Thursday, June 20, 2013

Racial divide may shore up Obama approval

A new poll by Gallup illustrates the large opinion divide between whites and minorities and may help explain why President Obama’s job approval remains high in spite of a spate of recent scandals. Even though his administration has been buffeted by a series of scandals over the past few months including questions about Benghazi, IRS abuse of conservative groups, spying on reporters, telephone and computer surveillance of Americans, and the revelation that the Affordable Care Act, President Obama’s signature piece of legislation, is driving up insurance prices. In spite of the scandals, President Obama still has a 47 percent approval rating according to Gallup (44 percent disapprove).

A new Gallup poll released today shows that the president’s support is concentrated among minorities, who are also more confident in most American institutions. The poll compares the confidence of non-Hispanic white adults with those of Hispanics and blacks. The sharpest difference between the two groups was their confidence in the presidency. Fifty-four percent of nonwhites had confidence in the presidency compared with 29 percent of whites, a difference of 25 percentage points.

By double-digit margins, nonwhites also had more confidence in television news, Congress and newspapers. By smaller margins, they also were more confident in nine other categories that ranged from the church to unions to banks and “big business.”

There were three categories in which the confidence of whites exceeded that of minorities. These categories included small business (69-52 percent) and the police (60-48 percent). There was also strong support for the military (79-72 percent) from a broad cross section of Americans.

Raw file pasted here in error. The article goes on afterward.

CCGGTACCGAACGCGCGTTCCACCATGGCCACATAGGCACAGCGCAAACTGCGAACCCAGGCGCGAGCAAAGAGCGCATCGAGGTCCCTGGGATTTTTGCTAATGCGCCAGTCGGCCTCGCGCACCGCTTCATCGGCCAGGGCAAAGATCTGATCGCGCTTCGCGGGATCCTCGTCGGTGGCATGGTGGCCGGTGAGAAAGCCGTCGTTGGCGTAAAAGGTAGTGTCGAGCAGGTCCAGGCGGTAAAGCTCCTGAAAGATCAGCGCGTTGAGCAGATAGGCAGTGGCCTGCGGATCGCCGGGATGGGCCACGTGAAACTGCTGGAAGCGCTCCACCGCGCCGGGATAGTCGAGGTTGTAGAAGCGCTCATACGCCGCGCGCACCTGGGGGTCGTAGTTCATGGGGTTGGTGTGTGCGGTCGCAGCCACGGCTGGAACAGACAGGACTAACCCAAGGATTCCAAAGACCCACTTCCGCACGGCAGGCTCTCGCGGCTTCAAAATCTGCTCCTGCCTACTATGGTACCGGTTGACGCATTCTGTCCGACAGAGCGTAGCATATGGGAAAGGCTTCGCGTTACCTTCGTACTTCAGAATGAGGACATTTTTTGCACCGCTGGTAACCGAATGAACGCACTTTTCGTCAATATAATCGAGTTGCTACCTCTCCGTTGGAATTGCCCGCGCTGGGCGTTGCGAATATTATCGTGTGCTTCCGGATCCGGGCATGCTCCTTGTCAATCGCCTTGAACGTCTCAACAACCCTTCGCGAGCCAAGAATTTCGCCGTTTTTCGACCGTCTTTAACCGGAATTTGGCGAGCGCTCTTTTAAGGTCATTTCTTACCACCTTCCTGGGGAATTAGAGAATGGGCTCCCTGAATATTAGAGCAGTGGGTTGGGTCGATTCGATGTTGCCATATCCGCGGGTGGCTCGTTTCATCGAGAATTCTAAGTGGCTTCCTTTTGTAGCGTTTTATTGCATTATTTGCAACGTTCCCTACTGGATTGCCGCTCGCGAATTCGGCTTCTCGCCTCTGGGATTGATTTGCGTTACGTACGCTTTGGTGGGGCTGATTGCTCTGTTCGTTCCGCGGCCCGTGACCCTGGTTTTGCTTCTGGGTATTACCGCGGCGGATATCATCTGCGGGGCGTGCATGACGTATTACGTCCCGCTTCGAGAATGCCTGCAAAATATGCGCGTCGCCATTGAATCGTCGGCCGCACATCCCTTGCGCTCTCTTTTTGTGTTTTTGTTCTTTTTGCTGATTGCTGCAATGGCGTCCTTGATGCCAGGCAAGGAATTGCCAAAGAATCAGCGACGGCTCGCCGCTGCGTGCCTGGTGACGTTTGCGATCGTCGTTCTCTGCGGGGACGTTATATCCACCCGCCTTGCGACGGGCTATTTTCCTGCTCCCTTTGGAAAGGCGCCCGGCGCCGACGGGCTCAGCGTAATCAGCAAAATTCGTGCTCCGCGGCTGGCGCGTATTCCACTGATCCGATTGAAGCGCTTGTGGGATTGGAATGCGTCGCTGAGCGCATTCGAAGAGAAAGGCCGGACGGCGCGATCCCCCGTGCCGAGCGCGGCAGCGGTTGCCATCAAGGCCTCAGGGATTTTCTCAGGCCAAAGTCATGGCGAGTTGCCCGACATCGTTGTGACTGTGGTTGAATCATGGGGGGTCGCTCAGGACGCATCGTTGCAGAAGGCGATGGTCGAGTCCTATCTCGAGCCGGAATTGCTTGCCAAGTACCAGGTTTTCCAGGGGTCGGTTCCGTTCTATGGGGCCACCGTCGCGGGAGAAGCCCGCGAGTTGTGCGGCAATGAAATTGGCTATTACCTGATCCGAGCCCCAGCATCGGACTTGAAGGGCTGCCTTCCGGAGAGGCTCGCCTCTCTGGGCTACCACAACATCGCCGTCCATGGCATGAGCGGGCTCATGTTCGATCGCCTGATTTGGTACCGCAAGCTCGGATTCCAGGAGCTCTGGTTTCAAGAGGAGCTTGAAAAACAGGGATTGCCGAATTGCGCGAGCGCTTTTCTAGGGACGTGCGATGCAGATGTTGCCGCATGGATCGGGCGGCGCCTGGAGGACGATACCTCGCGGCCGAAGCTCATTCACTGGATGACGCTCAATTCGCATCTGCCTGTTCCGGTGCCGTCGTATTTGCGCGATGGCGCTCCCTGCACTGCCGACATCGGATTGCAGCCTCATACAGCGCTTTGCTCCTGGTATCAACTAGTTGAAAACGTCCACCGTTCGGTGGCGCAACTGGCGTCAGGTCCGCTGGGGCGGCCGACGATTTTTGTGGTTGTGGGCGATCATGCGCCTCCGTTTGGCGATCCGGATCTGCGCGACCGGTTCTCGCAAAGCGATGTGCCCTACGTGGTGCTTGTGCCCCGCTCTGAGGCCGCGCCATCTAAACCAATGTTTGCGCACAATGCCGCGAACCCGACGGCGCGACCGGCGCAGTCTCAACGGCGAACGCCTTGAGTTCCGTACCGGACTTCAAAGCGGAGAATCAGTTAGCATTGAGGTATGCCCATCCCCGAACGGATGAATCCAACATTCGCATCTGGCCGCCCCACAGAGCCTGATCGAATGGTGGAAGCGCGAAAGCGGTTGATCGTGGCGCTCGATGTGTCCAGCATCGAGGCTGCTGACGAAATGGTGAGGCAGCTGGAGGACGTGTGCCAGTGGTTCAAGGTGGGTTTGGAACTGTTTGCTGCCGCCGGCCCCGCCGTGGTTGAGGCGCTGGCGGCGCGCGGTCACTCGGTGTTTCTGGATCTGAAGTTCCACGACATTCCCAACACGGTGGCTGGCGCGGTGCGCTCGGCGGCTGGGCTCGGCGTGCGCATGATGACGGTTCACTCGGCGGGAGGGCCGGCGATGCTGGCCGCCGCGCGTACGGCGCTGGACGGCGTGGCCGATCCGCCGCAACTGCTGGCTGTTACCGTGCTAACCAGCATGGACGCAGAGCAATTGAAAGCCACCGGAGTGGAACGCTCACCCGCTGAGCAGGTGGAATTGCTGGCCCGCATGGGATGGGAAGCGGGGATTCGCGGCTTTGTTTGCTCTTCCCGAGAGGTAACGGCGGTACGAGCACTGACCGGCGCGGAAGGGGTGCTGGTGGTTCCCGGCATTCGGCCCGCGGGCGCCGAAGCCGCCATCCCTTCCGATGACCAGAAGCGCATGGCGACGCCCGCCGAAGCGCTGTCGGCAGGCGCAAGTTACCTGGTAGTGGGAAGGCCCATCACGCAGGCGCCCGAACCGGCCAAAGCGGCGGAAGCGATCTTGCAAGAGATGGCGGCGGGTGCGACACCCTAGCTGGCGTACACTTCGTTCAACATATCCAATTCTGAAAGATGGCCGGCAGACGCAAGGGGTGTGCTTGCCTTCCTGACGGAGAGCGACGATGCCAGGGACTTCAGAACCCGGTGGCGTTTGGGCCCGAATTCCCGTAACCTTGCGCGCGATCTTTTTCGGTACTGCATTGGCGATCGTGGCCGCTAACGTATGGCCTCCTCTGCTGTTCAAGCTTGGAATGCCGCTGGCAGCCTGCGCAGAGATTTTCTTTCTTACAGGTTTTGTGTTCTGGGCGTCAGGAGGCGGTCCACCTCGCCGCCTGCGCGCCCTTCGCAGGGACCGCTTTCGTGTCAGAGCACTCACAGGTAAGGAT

The poll notes that much minority confidence in the presidency is likely due to the fact that Barack Obama is the nation’s first black president. This is borne out when Hispanic and black attitudes are compared. Seventy-one percent of blacks were confident in the presidency compared to only 44 percent of Hispanics. While President Obama’s support among blacks remains high, it is sharply lower than the 93 percent he received in the 2012 election according to an Examiner analysis of exit polls. Obama received 73 percent of the Hispanic vote in 2012.

Over the past few years, nonwhites have become more confident in many institutions of government while whites have lost confidence. In a 2004-2006 poll, whites were more confident in the presidency by a margin of 47-32 percent. Gallup points out that part of the disparity can be explained by the fact that Obama is Democrat and minorities tend to favor Democrats.

There is some good news for Republicans in the poll in the decline in confidence in the presidency over Obama’s 2012 vote share. The problem for Republicans is how a party that is perceived to be dominated by whites can appeal to disaffected minorities.

The poll is an aggregate of interviews conducted in June 2011, 2012, and 2013 so the full impact of the recent scandals may not be taken into account.

Originally published on

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